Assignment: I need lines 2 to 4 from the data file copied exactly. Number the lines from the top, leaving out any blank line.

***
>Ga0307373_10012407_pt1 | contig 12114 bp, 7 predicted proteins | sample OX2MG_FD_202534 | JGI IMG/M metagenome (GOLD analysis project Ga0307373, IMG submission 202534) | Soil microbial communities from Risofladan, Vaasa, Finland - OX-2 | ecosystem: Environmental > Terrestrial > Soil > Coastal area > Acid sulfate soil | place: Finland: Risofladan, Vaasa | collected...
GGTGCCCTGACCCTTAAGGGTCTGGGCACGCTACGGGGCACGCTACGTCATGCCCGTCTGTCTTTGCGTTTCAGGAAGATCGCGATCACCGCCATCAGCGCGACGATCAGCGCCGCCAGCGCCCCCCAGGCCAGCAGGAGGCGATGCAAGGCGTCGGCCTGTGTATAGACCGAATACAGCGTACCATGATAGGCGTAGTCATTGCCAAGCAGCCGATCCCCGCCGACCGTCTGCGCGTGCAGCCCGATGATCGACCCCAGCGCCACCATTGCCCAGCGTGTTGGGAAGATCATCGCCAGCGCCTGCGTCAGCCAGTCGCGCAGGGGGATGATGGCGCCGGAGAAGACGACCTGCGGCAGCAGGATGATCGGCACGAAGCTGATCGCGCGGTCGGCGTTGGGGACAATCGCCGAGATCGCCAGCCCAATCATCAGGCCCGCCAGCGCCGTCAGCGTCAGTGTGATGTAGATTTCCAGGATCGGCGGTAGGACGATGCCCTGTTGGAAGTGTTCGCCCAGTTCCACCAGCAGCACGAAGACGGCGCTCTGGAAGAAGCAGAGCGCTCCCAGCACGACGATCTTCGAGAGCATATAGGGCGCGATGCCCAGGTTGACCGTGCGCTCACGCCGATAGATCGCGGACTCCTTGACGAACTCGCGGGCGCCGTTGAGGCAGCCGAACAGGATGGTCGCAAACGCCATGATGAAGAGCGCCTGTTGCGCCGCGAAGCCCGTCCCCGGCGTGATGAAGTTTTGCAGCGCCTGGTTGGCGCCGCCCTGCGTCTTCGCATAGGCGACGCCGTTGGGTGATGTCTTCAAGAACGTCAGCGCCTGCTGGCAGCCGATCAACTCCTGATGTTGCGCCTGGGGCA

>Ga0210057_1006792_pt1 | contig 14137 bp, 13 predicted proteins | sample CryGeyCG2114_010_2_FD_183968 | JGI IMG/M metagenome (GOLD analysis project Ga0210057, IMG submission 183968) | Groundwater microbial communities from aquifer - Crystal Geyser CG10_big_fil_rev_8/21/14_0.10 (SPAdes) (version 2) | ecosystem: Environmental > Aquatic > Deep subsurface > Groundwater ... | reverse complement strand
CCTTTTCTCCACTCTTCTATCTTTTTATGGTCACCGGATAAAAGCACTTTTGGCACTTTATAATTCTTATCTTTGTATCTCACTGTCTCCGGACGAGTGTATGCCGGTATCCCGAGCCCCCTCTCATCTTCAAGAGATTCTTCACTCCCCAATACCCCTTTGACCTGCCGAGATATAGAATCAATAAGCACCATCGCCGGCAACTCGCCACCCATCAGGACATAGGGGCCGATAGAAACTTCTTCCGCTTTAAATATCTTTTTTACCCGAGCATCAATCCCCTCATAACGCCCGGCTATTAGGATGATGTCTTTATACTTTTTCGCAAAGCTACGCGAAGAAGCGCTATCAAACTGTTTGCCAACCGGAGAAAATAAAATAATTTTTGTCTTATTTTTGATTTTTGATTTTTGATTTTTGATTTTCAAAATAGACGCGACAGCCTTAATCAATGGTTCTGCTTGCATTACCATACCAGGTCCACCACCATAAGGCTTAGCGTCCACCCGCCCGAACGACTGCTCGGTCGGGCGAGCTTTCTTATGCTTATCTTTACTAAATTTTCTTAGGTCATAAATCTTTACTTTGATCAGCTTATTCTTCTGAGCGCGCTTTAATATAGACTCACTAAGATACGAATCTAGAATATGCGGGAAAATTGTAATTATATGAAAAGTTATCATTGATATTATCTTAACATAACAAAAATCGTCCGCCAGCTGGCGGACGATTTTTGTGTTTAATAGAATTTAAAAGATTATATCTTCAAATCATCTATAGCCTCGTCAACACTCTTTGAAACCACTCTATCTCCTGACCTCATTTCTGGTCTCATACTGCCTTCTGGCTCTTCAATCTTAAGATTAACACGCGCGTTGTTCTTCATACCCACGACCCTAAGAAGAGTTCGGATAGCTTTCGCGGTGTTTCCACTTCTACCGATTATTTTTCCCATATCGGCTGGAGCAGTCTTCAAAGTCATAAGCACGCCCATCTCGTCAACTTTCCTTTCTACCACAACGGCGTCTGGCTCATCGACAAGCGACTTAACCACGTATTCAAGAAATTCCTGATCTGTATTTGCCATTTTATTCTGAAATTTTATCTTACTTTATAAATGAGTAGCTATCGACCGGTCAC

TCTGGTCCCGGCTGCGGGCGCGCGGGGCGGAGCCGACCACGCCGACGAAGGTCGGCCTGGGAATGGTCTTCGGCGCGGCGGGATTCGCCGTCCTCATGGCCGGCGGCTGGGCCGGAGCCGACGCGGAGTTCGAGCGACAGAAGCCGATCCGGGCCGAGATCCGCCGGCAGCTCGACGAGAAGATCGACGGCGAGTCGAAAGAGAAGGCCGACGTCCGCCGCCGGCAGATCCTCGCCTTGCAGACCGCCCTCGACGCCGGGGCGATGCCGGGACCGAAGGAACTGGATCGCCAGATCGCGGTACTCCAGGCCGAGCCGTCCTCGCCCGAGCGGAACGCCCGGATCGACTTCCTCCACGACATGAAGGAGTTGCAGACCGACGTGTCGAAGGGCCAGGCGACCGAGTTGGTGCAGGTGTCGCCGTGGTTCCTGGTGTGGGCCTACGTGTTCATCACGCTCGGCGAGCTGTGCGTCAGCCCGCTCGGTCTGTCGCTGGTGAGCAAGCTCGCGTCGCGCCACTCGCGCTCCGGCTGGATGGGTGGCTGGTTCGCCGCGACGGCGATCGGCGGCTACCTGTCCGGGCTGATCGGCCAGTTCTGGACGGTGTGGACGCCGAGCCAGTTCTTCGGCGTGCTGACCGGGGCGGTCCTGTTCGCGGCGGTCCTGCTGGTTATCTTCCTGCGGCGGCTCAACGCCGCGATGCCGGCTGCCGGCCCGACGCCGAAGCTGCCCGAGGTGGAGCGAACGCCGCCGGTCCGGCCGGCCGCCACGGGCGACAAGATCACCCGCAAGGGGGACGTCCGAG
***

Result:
GGTGCCCTGACCCTTAAGGGTCTGGGCACGCTACGGGGCACGCTACGTCATGCCCGTCTGTCTTTGCGTTTCAGGAAGATCGCGATCACCGCCATCAGCGCGACGATCAGCGCCGCCAGCGCCCCCCAGGCCAGCAGGAGGCGATGCAAGGCGTCGGCCTGTGTATAGACCGAATACAGCGTACCATGATAGGCGTAGTCATTGCCAAGCAGCCGATCCCCGCCGACCGTCTGCGCGTGCAGCCCGATGATCGACCCCAGCGCCACCATTGCCCAGCGTGTTGGGAAGATCATCGCCAGCGCCTGCGTCAGCCAGTCGCGCAGGGGGATGATGGCGCCGGAGAAGACGACCTGCGGCAGCAGGATGATCGGCACGAAGCTGATCGCGCGGTCGGCGTTGGGGACAATCGCCGAGATCGCCAGCCCAATCATCAGGCCCGCCAGCGCCGTCAGCGTCAGTGTGATGTAGATTTCCAGGATCGGCGGTAGGACGATGCCCTGTTGGAAGTGTTCGCCCAGTTCCACCAGCAGCACGAAGACGGCGCTCTGGAAGAAGCAGAGCGCTCCCAGCACGACGATCTTCGAGAGCATATAGGGCGCGATGCCCAGGTTGACCGTGCGCTCACGCCGATAGATCGCGGACTCCTTGACGAACTCGCGGGCGCCGTTGAGGCAGCCGAACAGGATGGTCGCAAACGCCATGATGAAGAGCGCCTGTTGCGCCGCGAAGCCCGTCCCCGGCGTGATGAAGTTTTGCAGCGCCTGGTTGGCGCCGCCCTGCGTCTTCGCATAGGCGACGCCGTTGGGTGATGTCTTCAAGAACGTCAGCGCCTGCTGGCAGCCGATCAACTCCTGATGTTGCGCCTGGGGCA

>Ga0210057_1006792_pt1 | contig 14137 bp, 13 predicted proteins | sample CryGeyCG2114_010_2_FD_183968 | JGI IMG/M metagenome (GOLD analysis project Ga0210057, IMG submission 183968) | Groundwater microbial communities from aquifer - Crystal Geyser CG10_big_fil_rev_8/21/14_0.10 (SPAdes) (version 2) | ecosystem: Environmental > Aquatic > Deep subsurface > Groundwater ... | reverse complement strand
CCTTTTCTCCACTCTTCTATCTTTTTATGGTCACCGGATAAAAGCACTTTTGGCACTTTATAATTCTTATCTTTGTATCTCACTGTCTCCGGACGAGTGTATGCCGGTATCCCGAGCCCCCTCTCATCTTCAAGAGATTCTTCACTCCCCAATACCCCTTTGACCTGCCGAGATATAGAATCAATAAGCACCATCGCCGGCAACTCGCCACCCATCAGGACATAGGGGCCGATAGAAACTTCTTCCGCTTTAAATATCTTTTTTACCCGAGCATCAATCCCCTCATAACGCCCGGCTATTAGGATGATGTCTTTATACTTTTTCGCAAAGCTACGCGAAGAAGCGCTATCAAACTGTTTGCCAACCGGAGAAAATAAAATAATTTTTGTCTTATTTTTGATTTTTGATTTTTGATTTTTGATTTTCAAAATAGACGCGACAGCCTTAATCAATGGTTCTGCTTGCATTACCATACCAGGTCCACCACCATAAGGCTTAGCGTCCACCCGCCCGAACGACTGCTCGGTCGGGCGAGCTTTCTTATGCTTATCTTTACTAAATTTTCTTAGGTCATAAATCTTTACTTTGATCAGCTTATTCTTCTGAGCGCGCTTTAATATAGACTCACTAAGATACGAATCTAGAATATGCGGGAAAATTGTAATTATATGAAAAGTTATCATTGATATTATCTTAACATAACAAAAATCGTCCGCCAGCTGGCGGACGATTTTTGTGTTTAATAGAATTTAAAAGATTATATCTTCAAATCATCTATAGCCTCGTCAACACTCTTTGAAACCACTCTATCTCCTGACCTCATTTCTGGTCTCATACTGCCTTCTGGCTCTTCAATCTTAAGATTAACACGCGCGTTGTTCTTCATACCCACGACCCTAAGAAGAGTTCGGATAGCTTTCGCGGTGTTTCCACTTCTACCGATTATTTTTCCCATATCGGCTGGAGCAGTCTTCAAAGTCATAAGCACGCCCATCTCGTCAACTTTCCTTTCTACCACAACGGCGTCTGGCTCATCGACAAGCGACTTAACCACGTATTCAAGAAATTCCTGATCTGTATTTGCCATTTTATTCTGAAATTTTATCTTACTTTATAAATGAGTAGCTATCGACCGGTCAC